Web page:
Lipid emulsions are an integral part of parenteral nutrition, and traditionally have been regarded as an energy-dense source of calories and essential fatty acids. For many years, lipids used in parenteral nutrition have been based on vegetable oils (eg, soybean-oil emulsions). However, soybean-oil emulsions may not have an optimal fatty-acid composition under some circumstances when used as the only lipid source, as soybean oil is particularly abundant in the ω-6 polyunsaturated fatty acid (PUFA), linoleic acid. Hence, a progressive series of more complex lipid emulsions have been introduced, typically combining soybean oil with 1 or more alternative oils, such as medium-chain triglycerides (MCTs) and/or olive oil and/or fish oil. The wide range of lipid emulsions now available for parenteral nutrition offers opportunities to alter the supply of different fatty acids, which potentially modifies functional properties, with effects on inflammatory processes, immune response, and hepatic metabolism. Fish oil has become an important component of modern, composite lipid emulsions, in part owing to a growing evidence base concerning its biological effects in a variety of preclinical models. These biological activities of fish oil are mainly attributed to its ω-3 PUFA content, particularly docosahexaenoic acid (DHA) and eicosapentaenoic acid (EPA). DHA and EPA have known mechanisms of action, anti-inflammatory, immunomodulatory, and antioxidative properties. Specialized proresolving mediators, such as resolvins, protectins, and maresins, are synthesized directly from DHA and EPA, are key for the resolution of inflammation, and improve outcomes in many cell- and animal-based models and, recently, in some clinical settings.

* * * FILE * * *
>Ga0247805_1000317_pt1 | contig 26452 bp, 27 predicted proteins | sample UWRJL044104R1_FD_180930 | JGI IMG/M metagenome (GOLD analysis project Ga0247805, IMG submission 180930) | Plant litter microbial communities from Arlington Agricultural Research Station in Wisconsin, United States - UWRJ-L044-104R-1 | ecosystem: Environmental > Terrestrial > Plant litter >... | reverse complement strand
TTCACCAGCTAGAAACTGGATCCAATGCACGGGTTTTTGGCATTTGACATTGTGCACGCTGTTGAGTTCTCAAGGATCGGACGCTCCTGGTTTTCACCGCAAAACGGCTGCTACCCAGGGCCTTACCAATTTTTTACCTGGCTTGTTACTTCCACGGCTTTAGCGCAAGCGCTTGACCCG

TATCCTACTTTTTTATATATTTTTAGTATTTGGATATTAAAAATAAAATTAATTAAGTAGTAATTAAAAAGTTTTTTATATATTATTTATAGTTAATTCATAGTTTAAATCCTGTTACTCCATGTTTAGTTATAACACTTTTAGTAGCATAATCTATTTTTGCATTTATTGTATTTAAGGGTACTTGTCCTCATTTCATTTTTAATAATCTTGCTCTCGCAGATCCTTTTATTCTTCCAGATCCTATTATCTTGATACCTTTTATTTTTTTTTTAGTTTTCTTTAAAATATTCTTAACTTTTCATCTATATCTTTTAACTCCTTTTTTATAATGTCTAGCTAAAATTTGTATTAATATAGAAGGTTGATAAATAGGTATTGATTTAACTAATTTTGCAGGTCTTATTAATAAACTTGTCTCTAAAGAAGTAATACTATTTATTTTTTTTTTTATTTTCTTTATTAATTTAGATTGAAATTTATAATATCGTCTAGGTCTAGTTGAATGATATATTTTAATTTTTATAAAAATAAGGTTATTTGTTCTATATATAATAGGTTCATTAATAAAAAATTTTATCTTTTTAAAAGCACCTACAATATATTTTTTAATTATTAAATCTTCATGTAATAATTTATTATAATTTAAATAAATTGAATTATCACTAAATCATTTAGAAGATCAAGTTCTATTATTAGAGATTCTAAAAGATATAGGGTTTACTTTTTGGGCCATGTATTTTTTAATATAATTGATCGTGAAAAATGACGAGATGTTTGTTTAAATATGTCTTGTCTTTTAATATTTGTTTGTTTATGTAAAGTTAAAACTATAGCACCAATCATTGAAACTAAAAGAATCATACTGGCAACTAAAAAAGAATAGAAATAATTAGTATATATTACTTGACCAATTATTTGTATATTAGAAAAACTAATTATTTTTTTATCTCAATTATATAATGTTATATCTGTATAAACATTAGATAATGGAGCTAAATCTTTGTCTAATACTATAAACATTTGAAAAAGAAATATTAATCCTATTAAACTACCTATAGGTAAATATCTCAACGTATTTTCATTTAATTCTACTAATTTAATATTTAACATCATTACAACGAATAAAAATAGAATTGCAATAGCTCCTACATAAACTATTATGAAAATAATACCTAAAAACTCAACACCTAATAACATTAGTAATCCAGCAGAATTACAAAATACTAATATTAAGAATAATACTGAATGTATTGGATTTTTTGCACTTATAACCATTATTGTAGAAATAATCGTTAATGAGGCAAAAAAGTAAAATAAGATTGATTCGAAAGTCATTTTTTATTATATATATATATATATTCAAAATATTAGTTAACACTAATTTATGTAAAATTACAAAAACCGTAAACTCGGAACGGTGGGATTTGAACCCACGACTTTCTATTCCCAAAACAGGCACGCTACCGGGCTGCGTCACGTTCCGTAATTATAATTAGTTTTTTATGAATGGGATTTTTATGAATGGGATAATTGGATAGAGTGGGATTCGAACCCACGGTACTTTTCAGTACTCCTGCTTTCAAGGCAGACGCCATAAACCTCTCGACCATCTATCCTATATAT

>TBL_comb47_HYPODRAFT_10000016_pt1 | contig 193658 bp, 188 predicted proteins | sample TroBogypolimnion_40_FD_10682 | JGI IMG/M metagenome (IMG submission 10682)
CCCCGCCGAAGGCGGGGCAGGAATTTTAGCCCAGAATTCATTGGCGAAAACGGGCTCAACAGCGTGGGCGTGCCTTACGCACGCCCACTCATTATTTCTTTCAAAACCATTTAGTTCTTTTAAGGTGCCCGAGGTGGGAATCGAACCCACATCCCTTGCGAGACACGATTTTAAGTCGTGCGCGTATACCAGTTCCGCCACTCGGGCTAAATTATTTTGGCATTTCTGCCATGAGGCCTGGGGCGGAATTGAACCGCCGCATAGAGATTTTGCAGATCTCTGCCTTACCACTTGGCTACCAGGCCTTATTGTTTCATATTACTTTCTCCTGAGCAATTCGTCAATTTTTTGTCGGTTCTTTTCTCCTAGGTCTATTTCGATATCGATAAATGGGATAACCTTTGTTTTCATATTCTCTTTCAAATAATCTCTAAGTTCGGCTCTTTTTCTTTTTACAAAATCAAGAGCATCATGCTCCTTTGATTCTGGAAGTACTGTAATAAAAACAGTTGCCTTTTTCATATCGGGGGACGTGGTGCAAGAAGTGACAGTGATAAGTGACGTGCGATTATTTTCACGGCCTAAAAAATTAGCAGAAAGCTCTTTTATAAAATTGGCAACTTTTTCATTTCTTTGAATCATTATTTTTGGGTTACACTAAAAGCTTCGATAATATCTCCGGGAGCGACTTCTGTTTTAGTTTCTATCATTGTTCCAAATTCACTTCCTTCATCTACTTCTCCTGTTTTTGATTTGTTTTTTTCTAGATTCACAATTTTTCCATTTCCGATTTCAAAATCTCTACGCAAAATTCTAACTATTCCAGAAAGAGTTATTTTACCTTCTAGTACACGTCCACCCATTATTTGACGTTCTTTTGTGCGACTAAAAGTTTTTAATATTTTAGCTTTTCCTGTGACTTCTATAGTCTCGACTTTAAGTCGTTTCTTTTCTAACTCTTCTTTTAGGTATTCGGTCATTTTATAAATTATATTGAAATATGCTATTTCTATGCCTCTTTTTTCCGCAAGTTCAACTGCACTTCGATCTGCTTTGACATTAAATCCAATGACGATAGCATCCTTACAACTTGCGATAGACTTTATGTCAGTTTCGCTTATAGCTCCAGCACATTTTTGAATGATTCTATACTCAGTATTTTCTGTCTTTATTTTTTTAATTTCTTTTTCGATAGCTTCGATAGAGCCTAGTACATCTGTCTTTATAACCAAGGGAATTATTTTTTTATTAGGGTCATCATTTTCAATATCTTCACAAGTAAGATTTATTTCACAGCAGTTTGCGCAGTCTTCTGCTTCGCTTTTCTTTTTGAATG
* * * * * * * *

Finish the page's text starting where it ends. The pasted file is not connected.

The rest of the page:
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Biological aspects ms 03Nov2019b - Accepted Manuscript
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More information

Accepted/In Press date: 11 November 2019
e-pub ahead of print date: 12 February 2020
Published date: February 2020
Additional Information: Funding Information: The authors are grateful to Fresenius Kabi for organizing the summit upon which the reviews in this supplement are based and for their support in the production of this review. The authors thank Dr Richard Clark (freelance medical writer, Dunchurch, Warwickshire, UK) for writing the first draft of this manuscript and collating the authors' comments, and Dr Martina Sintzel (mcs medical communication services, Erlenbach, Switzerland) for valuable consultation services. Publisher Copyright: © 2020 American Society for Parenteral and Enteral Nutrition
Keywords: fatty acids, fish oil, immunomodulation, inflammation, lipids, omega-3 fatty acids, parenteral nutrition, soybean oil, specialized pro-resolving mediator

Identifiers

Local EPrints ID: 435809
URI: http://eprints.soton.ac.uk/id/eprint/435809
ISSN: 0148-6071
PURE UUID: da04cae1-4ca0-44b0-8315-ef47da8cfe7d
ORCID for Philip Calder: ORCID iD orcid.org/0000-0002-6038-710X

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Date deposited: 21 Nov 2019 17:30
Last modified: 02 Aug 2022 04:01

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Contributors

Author: Philip Calder ORCID iD
Author: Dan L Waitzberg
Author: Stanislaw Klek
Author: Robert G Martindale